Various solutions have been offered for overcoming this problem, including the use of a dispersing agent or agents in combination with the pigment/glycol slurry or the ester forming reactants employed in the production of the high molecular weight polyester. It has also been proposed to employ pigmented masterbatches wherein the pigment is dispersed in a polymeric matrix which may or may not be the same as the polyester to which the masterbatch is to be added. When the masterbatch procedure is employed the masterbatch is generally added at or near the end of the polyester forming process, i.e. at or near the end of the condensation reaction. The drawbacks to these solutions are, in the main, economic in nature. For example, in processes employing pigment/glycol slurries, the addition of dispersing agents to avoid agglomeration of the finely divided pigment particles not only adds to the cost of the final product but can also change the properties of the final product. In processes involving the use of pigmented masterbatches the preparation of the polyester matrix involves not only additional expense but also additional process steps as well.

There has now been discovered an improvement in the pigmentation of high molecular weight linear polyester derived from free dicarboxylic acids and glycols employing a pigment/glycol slurry where the slurry is added during the process of preparing said polyesters and which improvement essentially eliminates agglomeration of the finely divided pigment, thereby assuring a uniform and homogeneous dispersion of finely divided pigment in said polyester without the need of a dispersing agent and avoids the costly preparation of pigmented mastermatches. Accordingly, the present invention provides an improvement in the pigmentation of high molecular weight linear polyesters prepared by reacting a mixture of a free dicarboxylic acid and a glycol of the series HO(CH2)n OH where n is an integer ranging from 2 to 10 in a solvent consisting of preformed molten low molecular weight polyester derived from the same free acid and glycol as the polyester being produced, said solvent having a number average molecular weight of about 300 to about 2000, at a temperature ranging from about the melting point of said solvent to about 300 C. and at a pressure ranging from about 20 to 1000 pounds per square inch gauge pressure, distilling out the water formed in the reaction at such a rate that the pressure remains constant within said range, adding a condensation polymerization catalyst and then heating and reacting the mixture at a temperature ranging from about 265 to 280 C. at a pressure of about one millimeter of mercury pressure or less until high molecular weight linear polyester having an intrinsic viscosity of at least 0.4 is formed and wherein during the course of the preparation of the high molecular weight linear polyester there is added thereto a slurry consisting of a pigmenting agent and the same glycol used in the preparation of the linear polyester, which improvement comprises heating said pigment/glycol slurry at a temperature ranging from about 90 C. to about 1 to 2 C. below the boiling point of the glycol and adding said heated pigment/glycol slurry to the reaction mixture of free dicarboxylic acid, glycol and low molecular weight linear polyester solvent when the temperature of said mixture ranges from about 210 C. to 240 C. and the pressure ranges from about 20 to 70 pounds per square inch gauge of pressure. As used throughout this specification the term "polyester" is intended to include both homopolyesters and copolyesters. The term "high molecular weight" is defined as a polyester having an intrinsic viscosity of at least 0.4 and preferably 0.6 as measured in a 60/40 phenol/tetrachloroethane mixed solvent at 30 C.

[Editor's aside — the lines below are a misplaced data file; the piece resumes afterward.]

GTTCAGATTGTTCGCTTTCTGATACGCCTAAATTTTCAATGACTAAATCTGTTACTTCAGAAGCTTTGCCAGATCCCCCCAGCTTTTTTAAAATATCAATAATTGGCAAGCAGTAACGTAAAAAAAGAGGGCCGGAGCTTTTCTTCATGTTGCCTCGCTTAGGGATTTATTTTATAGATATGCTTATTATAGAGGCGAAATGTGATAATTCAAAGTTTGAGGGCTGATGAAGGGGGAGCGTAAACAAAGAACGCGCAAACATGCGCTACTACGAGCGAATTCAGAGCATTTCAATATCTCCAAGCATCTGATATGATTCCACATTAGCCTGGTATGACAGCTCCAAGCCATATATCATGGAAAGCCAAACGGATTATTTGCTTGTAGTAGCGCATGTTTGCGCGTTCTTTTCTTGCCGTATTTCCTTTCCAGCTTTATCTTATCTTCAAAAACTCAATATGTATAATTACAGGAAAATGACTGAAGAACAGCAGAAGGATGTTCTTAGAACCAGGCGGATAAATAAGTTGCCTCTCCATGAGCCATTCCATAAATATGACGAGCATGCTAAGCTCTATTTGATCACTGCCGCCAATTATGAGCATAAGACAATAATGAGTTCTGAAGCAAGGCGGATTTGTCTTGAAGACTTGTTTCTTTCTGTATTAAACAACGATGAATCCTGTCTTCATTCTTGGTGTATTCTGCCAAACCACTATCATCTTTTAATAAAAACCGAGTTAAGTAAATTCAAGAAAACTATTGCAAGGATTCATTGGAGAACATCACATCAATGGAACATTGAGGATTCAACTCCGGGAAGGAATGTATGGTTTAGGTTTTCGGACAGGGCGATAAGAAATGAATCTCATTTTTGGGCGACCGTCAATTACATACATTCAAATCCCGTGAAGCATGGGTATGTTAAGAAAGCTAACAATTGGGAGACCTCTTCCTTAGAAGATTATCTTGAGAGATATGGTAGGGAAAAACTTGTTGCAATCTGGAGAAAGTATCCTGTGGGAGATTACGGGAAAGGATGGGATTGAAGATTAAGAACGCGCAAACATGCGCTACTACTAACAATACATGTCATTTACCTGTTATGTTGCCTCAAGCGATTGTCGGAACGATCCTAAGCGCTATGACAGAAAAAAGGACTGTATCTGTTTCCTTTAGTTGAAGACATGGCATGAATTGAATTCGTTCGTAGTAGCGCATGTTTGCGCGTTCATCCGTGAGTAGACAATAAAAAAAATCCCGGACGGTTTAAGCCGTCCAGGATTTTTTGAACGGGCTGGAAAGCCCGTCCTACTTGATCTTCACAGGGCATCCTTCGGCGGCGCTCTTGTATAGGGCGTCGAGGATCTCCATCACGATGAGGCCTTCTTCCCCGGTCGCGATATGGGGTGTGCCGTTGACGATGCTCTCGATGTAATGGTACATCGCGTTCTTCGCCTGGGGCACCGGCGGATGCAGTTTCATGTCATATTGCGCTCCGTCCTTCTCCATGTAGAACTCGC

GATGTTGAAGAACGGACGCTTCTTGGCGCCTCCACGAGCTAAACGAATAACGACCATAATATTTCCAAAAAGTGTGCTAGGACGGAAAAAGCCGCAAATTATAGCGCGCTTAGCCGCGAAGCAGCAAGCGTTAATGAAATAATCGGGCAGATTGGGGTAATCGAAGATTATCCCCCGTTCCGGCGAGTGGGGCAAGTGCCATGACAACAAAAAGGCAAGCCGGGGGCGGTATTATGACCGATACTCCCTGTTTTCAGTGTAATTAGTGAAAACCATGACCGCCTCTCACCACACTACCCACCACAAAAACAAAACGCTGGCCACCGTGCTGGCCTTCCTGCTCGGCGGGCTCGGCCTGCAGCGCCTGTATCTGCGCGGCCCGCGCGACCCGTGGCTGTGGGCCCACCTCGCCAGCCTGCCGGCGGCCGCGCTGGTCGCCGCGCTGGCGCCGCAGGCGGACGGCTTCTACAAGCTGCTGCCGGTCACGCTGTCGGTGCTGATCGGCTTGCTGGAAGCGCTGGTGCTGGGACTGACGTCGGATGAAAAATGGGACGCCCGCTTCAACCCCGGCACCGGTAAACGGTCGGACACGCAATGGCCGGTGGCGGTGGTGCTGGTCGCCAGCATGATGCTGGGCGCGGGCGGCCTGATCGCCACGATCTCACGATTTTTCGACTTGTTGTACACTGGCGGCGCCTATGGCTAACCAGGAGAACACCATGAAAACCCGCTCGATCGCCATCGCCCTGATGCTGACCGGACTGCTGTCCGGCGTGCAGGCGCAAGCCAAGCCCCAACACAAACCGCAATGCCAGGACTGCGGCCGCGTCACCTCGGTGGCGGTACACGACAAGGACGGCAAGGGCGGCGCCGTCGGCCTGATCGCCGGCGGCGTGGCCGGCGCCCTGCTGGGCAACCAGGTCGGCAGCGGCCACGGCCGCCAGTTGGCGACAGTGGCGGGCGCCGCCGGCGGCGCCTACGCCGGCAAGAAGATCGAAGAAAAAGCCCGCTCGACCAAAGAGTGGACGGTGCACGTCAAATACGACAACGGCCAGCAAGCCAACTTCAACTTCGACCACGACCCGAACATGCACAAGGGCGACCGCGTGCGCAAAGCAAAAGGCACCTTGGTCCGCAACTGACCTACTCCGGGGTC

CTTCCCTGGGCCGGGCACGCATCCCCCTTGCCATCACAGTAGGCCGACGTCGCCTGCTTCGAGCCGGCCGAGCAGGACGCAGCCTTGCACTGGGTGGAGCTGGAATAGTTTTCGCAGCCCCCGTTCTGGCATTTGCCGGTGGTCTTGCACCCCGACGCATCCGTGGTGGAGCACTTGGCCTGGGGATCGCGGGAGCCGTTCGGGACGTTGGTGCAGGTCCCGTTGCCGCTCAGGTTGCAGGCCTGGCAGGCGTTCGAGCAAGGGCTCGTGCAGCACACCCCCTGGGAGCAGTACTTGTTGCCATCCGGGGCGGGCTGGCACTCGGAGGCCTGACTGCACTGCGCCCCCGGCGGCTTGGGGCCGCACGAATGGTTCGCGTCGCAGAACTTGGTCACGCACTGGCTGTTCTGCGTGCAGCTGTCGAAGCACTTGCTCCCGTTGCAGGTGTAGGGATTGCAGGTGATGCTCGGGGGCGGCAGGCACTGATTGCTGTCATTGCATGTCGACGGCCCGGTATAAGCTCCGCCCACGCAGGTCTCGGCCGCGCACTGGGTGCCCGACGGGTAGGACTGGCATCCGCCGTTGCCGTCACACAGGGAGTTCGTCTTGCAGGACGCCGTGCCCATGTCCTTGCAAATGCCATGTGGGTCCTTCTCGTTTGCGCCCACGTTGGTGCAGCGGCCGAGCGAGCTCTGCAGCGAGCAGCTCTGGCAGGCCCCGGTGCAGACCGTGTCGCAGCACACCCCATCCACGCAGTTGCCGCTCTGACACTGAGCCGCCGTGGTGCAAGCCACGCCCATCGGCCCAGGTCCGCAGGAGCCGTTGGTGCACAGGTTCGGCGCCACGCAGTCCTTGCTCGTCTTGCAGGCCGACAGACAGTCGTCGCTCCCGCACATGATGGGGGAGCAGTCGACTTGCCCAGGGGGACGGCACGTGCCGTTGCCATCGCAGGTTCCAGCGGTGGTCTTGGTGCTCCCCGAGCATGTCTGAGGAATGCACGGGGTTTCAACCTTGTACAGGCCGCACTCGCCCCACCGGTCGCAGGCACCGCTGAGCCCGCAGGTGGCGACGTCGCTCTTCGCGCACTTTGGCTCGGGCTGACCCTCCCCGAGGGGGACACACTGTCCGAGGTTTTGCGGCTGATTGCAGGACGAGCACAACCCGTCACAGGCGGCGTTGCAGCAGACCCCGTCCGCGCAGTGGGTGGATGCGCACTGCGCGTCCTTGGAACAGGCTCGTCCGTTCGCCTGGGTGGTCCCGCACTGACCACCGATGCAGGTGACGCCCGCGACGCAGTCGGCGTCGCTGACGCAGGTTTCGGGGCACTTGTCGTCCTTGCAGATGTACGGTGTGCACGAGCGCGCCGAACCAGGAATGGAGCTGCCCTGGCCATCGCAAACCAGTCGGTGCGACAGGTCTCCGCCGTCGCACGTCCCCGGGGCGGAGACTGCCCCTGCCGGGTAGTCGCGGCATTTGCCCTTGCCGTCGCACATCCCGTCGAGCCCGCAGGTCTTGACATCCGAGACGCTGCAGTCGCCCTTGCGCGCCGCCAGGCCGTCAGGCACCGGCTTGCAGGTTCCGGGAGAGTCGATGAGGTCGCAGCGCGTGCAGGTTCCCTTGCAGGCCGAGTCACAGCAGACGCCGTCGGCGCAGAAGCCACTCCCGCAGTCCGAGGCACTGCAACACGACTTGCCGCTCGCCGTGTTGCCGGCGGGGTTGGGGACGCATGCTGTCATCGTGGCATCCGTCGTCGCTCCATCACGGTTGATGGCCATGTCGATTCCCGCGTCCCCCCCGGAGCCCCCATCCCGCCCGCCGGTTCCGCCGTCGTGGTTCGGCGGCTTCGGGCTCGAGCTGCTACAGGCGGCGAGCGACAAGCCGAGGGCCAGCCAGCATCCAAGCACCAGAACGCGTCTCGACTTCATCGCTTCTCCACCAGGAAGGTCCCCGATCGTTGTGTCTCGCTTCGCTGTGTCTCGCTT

The above described process, to which the improvement of the present invention is applicable, can be operated as a batch process or a continuous process. In operating the process batchwise the weight ratio of the preformed low molecular weight polyester solvent to the total batch (acid and glycol added) will be in the range of from about 30/70 to 60/40. A ratio of 50/50 will generally be used. In certain continuous operations the ratio can be as high as 98/2 or higher. It is most advantageous, however, to operate the process on a continuous basis. When the process is operated on a continuous basis the free dicarboxylic acid and glycol are continuously added to the preformed molten low molecular weight polyester solvent prepared from the same acid and glycol, and an amount of low molecular weight polyester prepolymer product approximately equal to the acid and glycol added continuously withdrawn. The low molecular weight polyester prepolymer being continuously withdrawn is continuously transferred to a polymerization apparatus and polymerized to high molecular weight resin which is continuously withdrawn from the polymerization vessel at approximately the same rate as low molecular weight polyester prepolymer being transferred thereto.